Opportunities and Challenges of Complex Biomedical Data: Introduction to the Science of "Big Data"
The growing availability of large amounts of data — obtained either through research or electronic capture of everyday activity — has been termed "big data". This course introduces the opportunities and challenges of using biological and health-related "big data" to perform biomedical research. We will distinguish big data from non-big data and explore the phases of data science: obtaining data, cleaning data, visualizing data, analyzing data, and drawing conclusions.
At the conclusion of this course, students will be able to:
- Access public use (and non-public) sources of data such as NHANES and social media data;
- Use software to manipulate and clean “big data”;
- Generate effective graphical displays of data;
- Describe the advantages and disadvantages of different approaches to both supervised (classification and regression) and unsupervised modeling (clustering and data reduction);
- Describe the issues that arise when trying to use "big data"-based observational studies to derive causal conclusions; and
- Describe the features of pragmatic clinical trials and how they are different from more usual clinical trials.
David Glidden, PhD
Elaine Allen, PhD
Charles McCulloch, PhD
Mark Pletcher, MD, MPH
Twice weekly lectures introduce the substantive content for each module, which is subsequently reinforced in weekly applied homework problem sets. Weekly computer lab sessions give students guided problems to work through and the opportunity to learn to use the software, ask questions, and have more interaction with faculty.
- Lectures: Mondays and Thursdays: 1:00 to 2:30 PM, August 1 through September 12.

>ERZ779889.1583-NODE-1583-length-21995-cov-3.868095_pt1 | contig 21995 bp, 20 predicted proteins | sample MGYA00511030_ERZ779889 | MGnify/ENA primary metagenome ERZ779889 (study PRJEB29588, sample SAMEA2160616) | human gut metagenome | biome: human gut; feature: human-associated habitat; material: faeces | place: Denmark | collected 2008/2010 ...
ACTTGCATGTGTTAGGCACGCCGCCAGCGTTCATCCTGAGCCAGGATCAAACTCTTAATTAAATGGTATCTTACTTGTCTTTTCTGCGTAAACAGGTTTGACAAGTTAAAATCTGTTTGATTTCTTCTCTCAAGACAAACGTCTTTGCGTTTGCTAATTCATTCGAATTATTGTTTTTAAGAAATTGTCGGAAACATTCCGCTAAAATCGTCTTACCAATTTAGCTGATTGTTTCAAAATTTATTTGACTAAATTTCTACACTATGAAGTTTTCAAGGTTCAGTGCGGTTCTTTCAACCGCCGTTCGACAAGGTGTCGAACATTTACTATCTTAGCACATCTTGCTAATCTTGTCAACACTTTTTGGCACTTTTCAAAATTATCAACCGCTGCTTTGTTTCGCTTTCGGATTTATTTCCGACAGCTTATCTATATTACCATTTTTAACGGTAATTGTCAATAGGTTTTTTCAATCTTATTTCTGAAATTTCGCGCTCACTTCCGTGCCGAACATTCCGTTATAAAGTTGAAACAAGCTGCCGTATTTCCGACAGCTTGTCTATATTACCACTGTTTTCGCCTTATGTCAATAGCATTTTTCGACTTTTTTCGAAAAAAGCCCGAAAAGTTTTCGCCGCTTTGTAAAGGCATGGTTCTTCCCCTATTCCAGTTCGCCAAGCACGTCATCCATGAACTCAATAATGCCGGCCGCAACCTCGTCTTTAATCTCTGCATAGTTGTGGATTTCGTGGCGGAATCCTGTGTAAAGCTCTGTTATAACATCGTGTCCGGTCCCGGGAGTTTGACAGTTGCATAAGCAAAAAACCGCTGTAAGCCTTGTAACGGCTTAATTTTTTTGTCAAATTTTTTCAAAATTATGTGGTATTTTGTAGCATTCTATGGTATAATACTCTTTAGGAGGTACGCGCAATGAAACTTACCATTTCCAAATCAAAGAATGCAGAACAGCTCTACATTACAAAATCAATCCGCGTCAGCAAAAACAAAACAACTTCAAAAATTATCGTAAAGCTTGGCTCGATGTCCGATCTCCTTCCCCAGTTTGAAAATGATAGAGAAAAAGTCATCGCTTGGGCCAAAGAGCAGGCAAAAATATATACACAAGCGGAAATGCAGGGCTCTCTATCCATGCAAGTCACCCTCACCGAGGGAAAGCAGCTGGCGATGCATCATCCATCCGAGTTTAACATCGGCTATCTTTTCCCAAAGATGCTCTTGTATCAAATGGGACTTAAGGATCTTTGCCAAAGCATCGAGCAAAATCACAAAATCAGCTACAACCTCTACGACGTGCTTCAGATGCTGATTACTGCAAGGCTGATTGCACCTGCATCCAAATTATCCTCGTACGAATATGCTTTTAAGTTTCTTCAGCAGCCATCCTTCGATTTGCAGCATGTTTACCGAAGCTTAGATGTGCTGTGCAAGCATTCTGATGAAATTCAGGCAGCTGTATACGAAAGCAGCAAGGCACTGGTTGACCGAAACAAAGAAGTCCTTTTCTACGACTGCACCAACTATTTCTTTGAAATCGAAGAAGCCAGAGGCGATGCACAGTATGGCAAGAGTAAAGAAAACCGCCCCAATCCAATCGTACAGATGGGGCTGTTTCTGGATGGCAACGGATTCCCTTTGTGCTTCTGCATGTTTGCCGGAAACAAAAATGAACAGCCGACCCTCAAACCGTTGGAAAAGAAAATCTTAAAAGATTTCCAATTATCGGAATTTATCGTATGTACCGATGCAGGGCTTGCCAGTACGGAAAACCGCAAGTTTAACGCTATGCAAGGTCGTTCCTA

Lecture recordings will be available online later in the day. To determine if you have sufficient bandwidth to view online lectures, please visit our demonstration site.
- Computer Labs: In-person labs: Thursdays: 2:45 to 4:15 PM. Begin August 1. You will need to bring a laptop to all lab sessions.
In addition, all students will be required to submit a final project in which they manipulate, clean, and analyze data emanating from a large data source. Students will be given a choice of datasets and guidelines for performing the project.
All students are expected to attend or watch all the lectures. Computer labs are an integral part of the course. All students are expected to turn in their weekly homework problem sets through the assigned online portal.
All course materials and handouts will be posted on the course's online syllabus.
The software package IBM SPSS Modeler is used in this course. This software is available free for students on the course. Instructions on how to obtain the free license for this software and install it will be provided by the Course Director prior to the course start date.
Grades will be based on the Computer Lab assignments and the Final Project. Lab assignments will be due by the start of lecture the following week. Homework problem sets will account for 70% of the points for the course. The final project, based on course supplied data sets, will account for 30% of the points possible for the course.
Students must hand in all homework problem sets (even if late), complete a satisfactory Final Project, and receive at least 80% of the total number of points assigned during the quarter to receive a Satisfactory (if taking Satisfactory/Unsatisfactory) or B (if taking for a letter grade) in the course.
Students not in full-year TICR Programs who satisfactorily pass all course requirements will, upon request, receive a Certificate of Course Completion.
To apply for this course, please fill out and submit the application below. Please see our fee page for cost information. The deadline for application is July 15, 2019. Only one application needs to be completed for all courses desired during the quarter.
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